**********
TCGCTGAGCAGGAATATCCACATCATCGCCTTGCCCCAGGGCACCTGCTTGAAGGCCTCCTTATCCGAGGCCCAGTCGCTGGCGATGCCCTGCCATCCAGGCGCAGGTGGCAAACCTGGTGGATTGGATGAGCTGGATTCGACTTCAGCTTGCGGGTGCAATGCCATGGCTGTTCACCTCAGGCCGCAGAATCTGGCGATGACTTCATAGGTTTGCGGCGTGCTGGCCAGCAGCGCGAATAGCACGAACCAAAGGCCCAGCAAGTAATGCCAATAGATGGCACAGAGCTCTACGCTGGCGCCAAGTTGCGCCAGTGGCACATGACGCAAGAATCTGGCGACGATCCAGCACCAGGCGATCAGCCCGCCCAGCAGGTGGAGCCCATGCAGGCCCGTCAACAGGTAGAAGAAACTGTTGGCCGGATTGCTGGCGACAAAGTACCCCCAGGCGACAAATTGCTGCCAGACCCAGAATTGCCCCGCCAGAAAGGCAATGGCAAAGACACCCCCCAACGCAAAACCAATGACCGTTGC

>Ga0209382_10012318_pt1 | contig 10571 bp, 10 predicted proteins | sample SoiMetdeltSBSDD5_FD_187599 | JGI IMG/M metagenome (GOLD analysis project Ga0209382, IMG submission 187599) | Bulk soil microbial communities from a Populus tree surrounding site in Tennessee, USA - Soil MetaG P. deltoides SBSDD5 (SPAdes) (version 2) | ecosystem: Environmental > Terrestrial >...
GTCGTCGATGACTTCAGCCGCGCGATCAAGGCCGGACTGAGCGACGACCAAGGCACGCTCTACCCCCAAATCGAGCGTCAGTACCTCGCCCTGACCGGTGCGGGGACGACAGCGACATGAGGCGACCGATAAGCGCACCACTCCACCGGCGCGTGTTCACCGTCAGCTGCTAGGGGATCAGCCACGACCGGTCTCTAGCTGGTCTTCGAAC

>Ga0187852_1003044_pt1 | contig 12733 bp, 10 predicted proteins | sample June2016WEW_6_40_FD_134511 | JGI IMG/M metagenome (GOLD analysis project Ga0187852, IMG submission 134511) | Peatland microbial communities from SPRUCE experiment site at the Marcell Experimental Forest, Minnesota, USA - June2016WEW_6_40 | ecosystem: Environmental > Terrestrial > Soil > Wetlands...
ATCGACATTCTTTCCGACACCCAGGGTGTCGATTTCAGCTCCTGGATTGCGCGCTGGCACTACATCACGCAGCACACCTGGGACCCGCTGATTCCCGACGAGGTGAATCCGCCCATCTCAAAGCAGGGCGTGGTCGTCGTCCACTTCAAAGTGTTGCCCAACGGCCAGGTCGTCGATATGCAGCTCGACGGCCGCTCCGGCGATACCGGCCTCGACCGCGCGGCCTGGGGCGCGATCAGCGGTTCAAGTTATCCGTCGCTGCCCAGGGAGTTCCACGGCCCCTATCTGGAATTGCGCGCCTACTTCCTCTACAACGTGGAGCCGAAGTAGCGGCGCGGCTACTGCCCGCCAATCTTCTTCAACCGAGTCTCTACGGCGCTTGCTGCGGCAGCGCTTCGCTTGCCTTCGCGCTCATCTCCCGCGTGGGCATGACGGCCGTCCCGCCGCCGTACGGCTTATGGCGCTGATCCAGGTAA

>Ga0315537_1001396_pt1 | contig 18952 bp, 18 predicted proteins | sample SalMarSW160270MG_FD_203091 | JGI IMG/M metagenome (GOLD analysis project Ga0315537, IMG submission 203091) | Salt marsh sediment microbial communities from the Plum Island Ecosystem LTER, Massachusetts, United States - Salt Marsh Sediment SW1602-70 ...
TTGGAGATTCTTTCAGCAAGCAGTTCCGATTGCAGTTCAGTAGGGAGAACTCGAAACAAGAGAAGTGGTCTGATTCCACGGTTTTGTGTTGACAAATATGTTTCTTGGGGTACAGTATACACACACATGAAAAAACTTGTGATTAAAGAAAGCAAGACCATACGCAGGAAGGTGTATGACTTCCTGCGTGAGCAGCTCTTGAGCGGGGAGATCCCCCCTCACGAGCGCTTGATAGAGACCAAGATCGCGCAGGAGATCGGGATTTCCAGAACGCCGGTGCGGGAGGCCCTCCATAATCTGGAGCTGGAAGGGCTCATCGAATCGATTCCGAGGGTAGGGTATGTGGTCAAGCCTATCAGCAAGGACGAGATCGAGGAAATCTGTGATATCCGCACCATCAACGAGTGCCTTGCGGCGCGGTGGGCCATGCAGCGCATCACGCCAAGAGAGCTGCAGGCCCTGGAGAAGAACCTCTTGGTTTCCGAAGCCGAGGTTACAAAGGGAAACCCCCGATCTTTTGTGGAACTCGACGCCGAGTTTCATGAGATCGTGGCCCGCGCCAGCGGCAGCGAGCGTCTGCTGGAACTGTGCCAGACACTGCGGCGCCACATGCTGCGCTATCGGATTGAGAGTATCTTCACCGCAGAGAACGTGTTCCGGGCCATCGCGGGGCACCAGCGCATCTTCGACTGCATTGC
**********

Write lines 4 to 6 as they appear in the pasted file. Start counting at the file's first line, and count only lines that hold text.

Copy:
>Ga0187852_1003044_pt1 | contig 12733 bp, 10 predicted proteins | sample June2016WEW_6_40_FD_134511 | JGI IMG/M metagenome (GOLD analysis project Ga0187852, IMG submission 134511) | Peatland microbial communities from SPRUCE experiment site at the Marcell Experimental Forest, Minnesota, USA - June2016WEW_6_40 | ecosystem: Environmental > Terrestrial > Soil > Wetlands...
ATCGACATTCTTTCCGACACCCAGGGTGTCGATTTCAGCTCCTGGATTGCGCGCTGGCACTACATCACGCAGCACACCTGGGACCCGCTGATTCCCGACGAGGTGAATCCGCCCATCTCAAAGCAGGGCGTGGTCGTCGTCCACTTCAAAGTGTTGCCCAACGGCCAGGTCGTCGATATGCAGCTCGACGGCCGCTCCGGCGATACCGGCCTCGACCGCGCGGCCTGGGGCGCGATCAGCGGTTCAAGTTATCCGTCGCTGCCCAGGGAGTTCCACGGCCCCTATCTGGAATTGCGCGCCTACTTCCTCTACAACGTGGAGCCGAAGTAGCGGCGCGGCTACTGCCCGCCAATCTTCTTCAACCGAGTCTCTACGGCGCTTGCTGCGGCAGCGCTTCGCTTGCCTTCGCGCTCATCTCCCGCGTGGGCATGACGGCCGTCCCGCCGCCGTACGGCTTATGGCGCTGATCCAGGTAA

>Ga0315537_1001396_pt1 | contig 18952 bp, 18 predicted proteins | sample SalMarSW160270MG_FD_203091 | JGI IMG/M metagenome (GOLD analysis project Ga0315537, IMG submission 203091) | Salt marsh sediment microbial communities from the Plum Island Ecosystem LTER, Massachusetts, United States - Salt Marsh Sediment SW1602-70 ...